Since the new year started, I’ve taken to reading a few pages from an inspirational or creative book upon waking to start my day off on the right foot.  I’ve put together a round-up of some of my favorite books and podcasts below. Feel free to share in the comments any books or podcasts for creatives that you are loving right now!


Kid Lit

  • Literaticast with Jennifer Laughran - A podcast with Jennifer, senior agent at the Andrea Brown Literary Agency, on all things in the children’s publishing world.  She interviews art directors, agents, editors and more!
  • SCBWI podcast - A podcast filled with interviews from the whole array of the kidlit industry: illustrators, authors, agents, editors, publishers etc. You must be a member of SCBWI to listen to full episodes

Note: The founders of the All The Wonders website have decided to end their project; however, the site will stay up so that people can continue to use it as a resource.  The podcasts will continue on their own respective sites, which I have listed below.
To take a listen to the archives of the Picturebooking podcast and All the Wonders, visit

  • Picturebooking Podcast with Nick Patton  - “A Podcast about creating and sharing picture books.” Nick discusses picture book creation process in interviews with authors and illustrators. I have discovered so many wonderful authors and illustrators through this podcast!
  • The Children’s Book Podcast with Matthew Winner - “Weekly Interviews with Authors, Illustrators, Up-and-Comers, and Everyone In Between.” A must listen!


  • Creative Pep Talk with Andy J. Miller - If you are an illustrator, you must listen to this podcast. Andy will pep you up with his upbeat and hilarious episodes about making a living by making great art.  Get ready for a lot of dad jokes, but also to feel all the feelings.
  • 88 Cups of Tea with Yin Chang - a podcast generally for writers, but a quick shout out to the episodes with Rebecca Green: Staying Inspired as an Artist, and Greg Pizzoli: Developing Picture Book Ideas & Diversifying Your Work as an Artist.
  • Design Matters with Debbie Millman -  Debbie is renowned in the design world and an excellent interviewer. This podcast is jam packed with in-depth interviews of the best in the creative industry. AND on her website you can filter the podcast episodes by discipline, ie illustrator, art director, writer etc. Woo! Go listen!


  • Ask a Freelancer with Andy J. Miller - If you are a freelance artist like myself, you’ll find some great tidbits in this podcast.  There are only 16 episodes, but they are worth listening to.
  • Being Boss with Kathleen Shannon and Emily Thompson - Aside from finding Kathleen and Emily incredibly entertaining to listen to, they have some great content on living your life and running your business as a creative entrepreneur. They recently updated their website so their content is super easy to browse by topic. Just head to their resource page.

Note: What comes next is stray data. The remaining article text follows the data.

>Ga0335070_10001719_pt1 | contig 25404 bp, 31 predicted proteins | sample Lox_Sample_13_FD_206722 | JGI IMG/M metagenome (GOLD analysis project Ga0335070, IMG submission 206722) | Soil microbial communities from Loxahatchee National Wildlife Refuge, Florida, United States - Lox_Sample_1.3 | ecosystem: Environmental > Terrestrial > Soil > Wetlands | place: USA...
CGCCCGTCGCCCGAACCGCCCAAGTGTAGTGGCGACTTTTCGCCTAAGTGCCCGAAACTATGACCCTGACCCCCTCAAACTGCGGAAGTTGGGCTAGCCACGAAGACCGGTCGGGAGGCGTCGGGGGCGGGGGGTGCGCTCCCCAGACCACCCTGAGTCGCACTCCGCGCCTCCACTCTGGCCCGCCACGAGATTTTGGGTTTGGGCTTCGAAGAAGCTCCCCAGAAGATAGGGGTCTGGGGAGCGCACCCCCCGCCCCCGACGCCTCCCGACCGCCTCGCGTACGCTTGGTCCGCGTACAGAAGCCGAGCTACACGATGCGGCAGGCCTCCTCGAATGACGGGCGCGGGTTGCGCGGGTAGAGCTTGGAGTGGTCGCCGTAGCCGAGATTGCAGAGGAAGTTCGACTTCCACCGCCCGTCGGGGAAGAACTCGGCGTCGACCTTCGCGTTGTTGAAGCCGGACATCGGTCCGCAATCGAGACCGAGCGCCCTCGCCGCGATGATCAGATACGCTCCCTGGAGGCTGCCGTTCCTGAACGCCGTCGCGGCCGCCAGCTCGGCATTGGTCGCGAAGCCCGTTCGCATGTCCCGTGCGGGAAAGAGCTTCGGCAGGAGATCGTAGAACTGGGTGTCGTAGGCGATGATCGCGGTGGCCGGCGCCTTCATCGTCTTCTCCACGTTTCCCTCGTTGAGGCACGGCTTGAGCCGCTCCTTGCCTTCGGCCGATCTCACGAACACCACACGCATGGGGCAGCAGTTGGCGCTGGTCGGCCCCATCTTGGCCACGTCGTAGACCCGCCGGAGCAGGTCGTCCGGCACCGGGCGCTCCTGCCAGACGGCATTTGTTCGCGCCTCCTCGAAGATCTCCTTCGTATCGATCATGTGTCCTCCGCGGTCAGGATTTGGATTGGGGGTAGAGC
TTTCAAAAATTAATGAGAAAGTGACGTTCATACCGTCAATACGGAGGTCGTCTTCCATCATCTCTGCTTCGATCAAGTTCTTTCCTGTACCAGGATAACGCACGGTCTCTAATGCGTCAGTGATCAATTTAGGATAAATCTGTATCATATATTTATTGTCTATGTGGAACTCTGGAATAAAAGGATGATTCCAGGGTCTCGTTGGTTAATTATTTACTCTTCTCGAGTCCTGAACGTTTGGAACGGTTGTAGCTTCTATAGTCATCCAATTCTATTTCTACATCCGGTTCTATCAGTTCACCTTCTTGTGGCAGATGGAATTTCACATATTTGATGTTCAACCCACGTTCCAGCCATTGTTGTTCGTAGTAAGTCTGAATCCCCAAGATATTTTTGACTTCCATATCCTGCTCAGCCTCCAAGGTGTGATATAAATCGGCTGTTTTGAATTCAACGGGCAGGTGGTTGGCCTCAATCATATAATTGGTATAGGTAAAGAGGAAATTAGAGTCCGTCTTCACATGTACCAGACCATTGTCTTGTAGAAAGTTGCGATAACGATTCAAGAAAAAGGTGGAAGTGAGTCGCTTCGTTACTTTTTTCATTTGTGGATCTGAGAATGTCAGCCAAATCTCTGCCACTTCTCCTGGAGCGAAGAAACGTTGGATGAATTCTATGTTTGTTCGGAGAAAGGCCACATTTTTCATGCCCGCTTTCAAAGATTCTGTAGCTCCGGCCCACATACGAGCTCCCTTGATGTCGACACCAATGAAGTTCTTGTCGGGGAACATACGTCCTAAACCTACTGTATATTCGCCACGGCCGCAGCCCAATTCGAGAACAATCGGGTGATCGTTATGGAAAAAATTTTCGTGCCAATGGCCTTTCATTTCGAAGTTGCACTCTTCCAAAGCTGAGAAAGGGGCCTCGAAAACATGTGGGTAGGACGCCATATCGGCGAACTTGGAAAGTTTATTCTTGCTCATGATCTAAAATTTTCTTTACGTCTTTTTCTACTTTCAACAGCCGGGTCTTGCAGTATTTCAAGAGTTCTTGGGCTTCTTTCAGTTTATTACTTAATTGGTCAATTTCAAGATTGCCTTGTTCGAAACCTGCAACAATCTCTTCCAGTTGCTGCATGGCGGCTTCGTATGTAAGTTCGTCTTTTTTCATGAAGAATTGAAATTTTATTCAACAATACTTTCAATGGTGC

• Draw Every Day, Draw Every Way By August Wren
    As simple as it sounds.  A drawing prompt for 365 days of the year.  The book is divided into themed sections with different paper and suggested media to use.  I rediscovered my love of colored pencils because of this book. A great way to get out of a creative rut and get yourself into the ritual of making art daily.
  • Big Magic: Creative Living Beyond Fear by Elizabeth Gilbert
    A book about finding inspiration, facing down your fears, and creating just for the joy of it. I’m a big fan of Elizabeth Gilbert because her writing is always relatable, humorous, and poignant. You’ll definitely want this book on your nightstand.
  • Get It Done: From Procrastination to Creative Genius in 15 Minutes a Day by Sam Bennett
    I can’t say that I am a creative genius after reading this book, but it seriously helped me define what my true creative goals are and how to break them down into manageable tasks. I think all artists should have this book.  In fact, I think it’s time for a re-read.
  • Daily Rituals: How Artists Work by Mason Currey
    A fun light read comprised of short passages about the daily rituals of artists, scientists, writers and more.  From Jane Austen to Picasso, Woody Allen, and Benjamin Franklin. I’m constantly striving to find the “right” daily ritual for me to produce my best work, and this is a great book to find a little inspiration in how other artists have worked.
  • The Creative Habit: Learn it and Use It for Life by Twyla Tharp
    A book that is inspirational and useful to artists of all mediums. Another book about the importance of ritual, doing the work, and getting out of your creative rut. Each chapter ends with a straightforward exercise to help you on your creative journey.
  • Art Inc.: The Essential Guide for Building Your Career as an Artist by Lisa Congdon
    A no-nonsense guide on building your career as an artist.  This book talks about the nitty-gritty - from licensing, copyright, diversifying your income, to working with an agent.  There is so much great information in here.  I also highly recommend taking a listen to any podcast interviewing Lisa Congdon - in fact, one of my favorite podcasters, Andy J. Miller of Creative Pep Talk, has one!